The name Compassion Gorilla may bring to mind a large ape with tender feelings for others, or perhaps a band of freedom fighters who resist oppression with care; both of these descriptions support a deeper understanding of the band of conscientious, yet playful musicians from Victoria BC. If you were frequenting folk festivals around Vancouver Island and across BC this summer then you were likely to find yourself either in a crowd of enthusiastic dancers, or amongst those who like to just sit back and enjoy Compassion Gorilla's colourful show.
Some call it worldbeat, latin inspired ska with a mexican 6/8 feel, but you can simply call it dance music if you like. Whatever you call it, don't be surprised when your dancing feet are driven into a frenzy by a well rounded cast of instruments, including electric bass, guitar and other small stringed instruments (was that a charango?), a violin, a horn section made up of a trombone and a trumpet (whose players incite riots when they move to the front of the stage to play solos directly over the dancers), an accordion which provided an old world feel, hand percussion, a drum kit and passionate vocals from most of the members of the group.
Though the music and attitude evokes silliness and fun, members of the band seamlessly slide into a laid-back seriousness, acknowledging that they are on occupied land, and taking a stance against the way resource extraction is being done in the province. Even small town folk who work in the industries may appreciate the message of resistance, due to our current Government's reckless handling of resources with little consideration of the longterm impact on small communities. And, for those who want to go to a show just to shake off the woes of the world, not to worry, Compassion Gorilla can also be taken lightly.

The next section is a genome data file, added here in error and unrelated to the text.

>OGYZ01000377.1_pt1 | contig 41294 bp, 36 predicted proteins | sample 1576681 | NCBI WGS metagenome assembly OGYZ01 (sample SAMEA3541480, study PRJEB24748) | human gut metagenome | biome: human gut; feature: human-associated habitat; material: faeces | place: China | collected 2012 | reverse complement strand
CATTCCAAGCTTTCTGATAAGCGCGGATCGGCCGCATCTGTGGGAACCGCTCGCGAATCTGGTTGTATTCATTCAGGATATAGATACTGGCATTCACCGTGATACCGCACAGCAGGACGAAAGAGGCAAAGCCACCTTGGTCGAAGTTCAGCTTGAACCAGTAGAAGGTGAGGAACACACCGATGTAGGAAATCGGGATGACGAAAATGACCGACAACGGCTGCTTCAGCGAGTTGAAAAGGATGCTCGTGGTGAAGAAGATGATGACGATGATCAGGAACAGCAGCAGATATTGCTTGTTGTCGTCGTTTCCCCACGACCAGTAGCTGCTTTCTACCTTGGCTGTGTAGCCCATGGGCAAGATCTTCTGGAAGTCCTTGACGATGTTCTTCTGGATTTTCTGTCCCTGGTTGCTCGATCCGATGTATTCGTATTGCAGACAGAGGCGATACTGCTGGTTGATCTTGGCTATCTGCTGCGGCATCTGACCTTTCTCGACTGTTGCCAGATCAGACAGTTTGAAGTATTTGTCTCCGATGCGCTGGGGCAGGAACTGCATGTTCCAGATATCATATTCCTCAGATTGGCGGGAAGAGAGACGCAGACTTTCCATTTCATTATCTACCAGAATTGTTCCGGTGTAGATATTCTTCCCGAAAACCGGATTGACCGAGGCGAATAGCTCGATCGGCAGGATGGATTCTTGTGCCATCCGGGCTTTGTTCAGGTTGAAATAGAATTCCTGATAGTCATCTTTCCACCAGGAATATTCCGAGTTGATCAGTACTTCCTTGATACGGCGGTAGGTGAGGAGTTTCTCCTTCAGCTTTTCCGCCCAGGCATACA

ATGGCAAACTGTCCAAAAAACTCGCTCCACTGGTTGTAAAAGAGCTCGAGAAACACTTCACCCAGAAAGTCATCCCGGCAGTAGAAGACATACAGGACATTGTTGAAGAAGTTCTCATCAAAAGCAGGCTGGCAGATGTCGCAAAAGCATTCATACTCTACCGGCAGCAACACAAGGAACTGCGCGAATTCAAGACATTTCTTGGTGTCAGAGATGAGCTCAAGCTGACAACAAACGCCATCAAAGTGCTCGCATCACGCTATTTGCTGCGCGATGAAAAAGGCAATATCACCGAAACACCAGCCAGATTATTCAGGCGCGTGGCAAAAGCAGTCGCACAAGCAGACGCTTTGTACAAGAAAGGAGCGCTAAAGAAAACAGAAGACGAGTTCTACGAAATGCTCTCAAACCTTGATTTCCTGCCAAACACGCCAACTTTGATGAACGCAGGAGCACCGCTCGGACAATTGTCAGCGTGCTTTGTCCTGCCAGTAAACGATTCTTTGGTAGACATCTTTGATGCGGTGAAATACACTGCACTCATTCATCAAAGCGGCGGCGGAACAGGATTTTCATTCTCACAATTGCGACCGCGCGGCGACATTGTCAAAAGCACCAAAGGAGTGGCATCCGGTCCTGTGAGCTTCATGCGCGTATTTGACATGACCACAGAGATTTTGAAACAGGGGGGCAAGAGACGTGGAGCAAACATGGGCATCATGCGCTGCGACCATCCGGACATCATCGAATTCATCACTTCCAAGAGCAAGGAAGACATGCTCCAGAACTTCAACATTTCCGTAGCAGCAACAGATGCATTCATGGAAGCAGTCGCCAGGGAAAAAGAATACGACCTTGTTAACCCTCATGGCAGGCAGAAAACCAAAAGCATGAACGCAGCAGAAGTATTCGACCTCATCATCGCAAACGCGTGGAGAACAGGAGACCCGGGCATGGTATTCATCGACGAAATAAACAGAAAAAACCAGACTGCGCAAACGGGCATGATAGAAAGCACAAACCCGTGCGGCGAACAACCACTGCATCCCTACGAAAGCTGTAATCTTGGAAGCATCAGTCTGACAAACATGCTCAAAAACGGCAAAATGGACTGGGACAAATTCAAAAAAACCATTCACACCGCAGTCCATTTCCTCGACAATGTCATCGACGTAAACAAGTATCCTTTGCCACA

The band has ample members to create a big energy, which is useful when you find yourself in a small town in the interior of BC on a quiet Tuesday evening. That is unless about sixty or so tree planters, having just finished their planting stint, show up ready to let off steam in a way that only young, hardworking people can do. The scene which ensued had some band members considering their personal safety and protecting their instruments.
Being on the road, and facing the unexpected, is not new for Compassion Gorilla. Much of their current repertoire was inspired by the four or so months members of the band spent travelling around Mexico in a van. They survived and still enjoy collaborating and having what looks to be an authentically good time on stage. If you did not get a chance to check them out this summer not to worry, they will be up to their shenanigans in Victoria at the White Eagle Hall on September 19th, and beyond in 2015.
You can also check them out at: http://www.compassiongorilla.com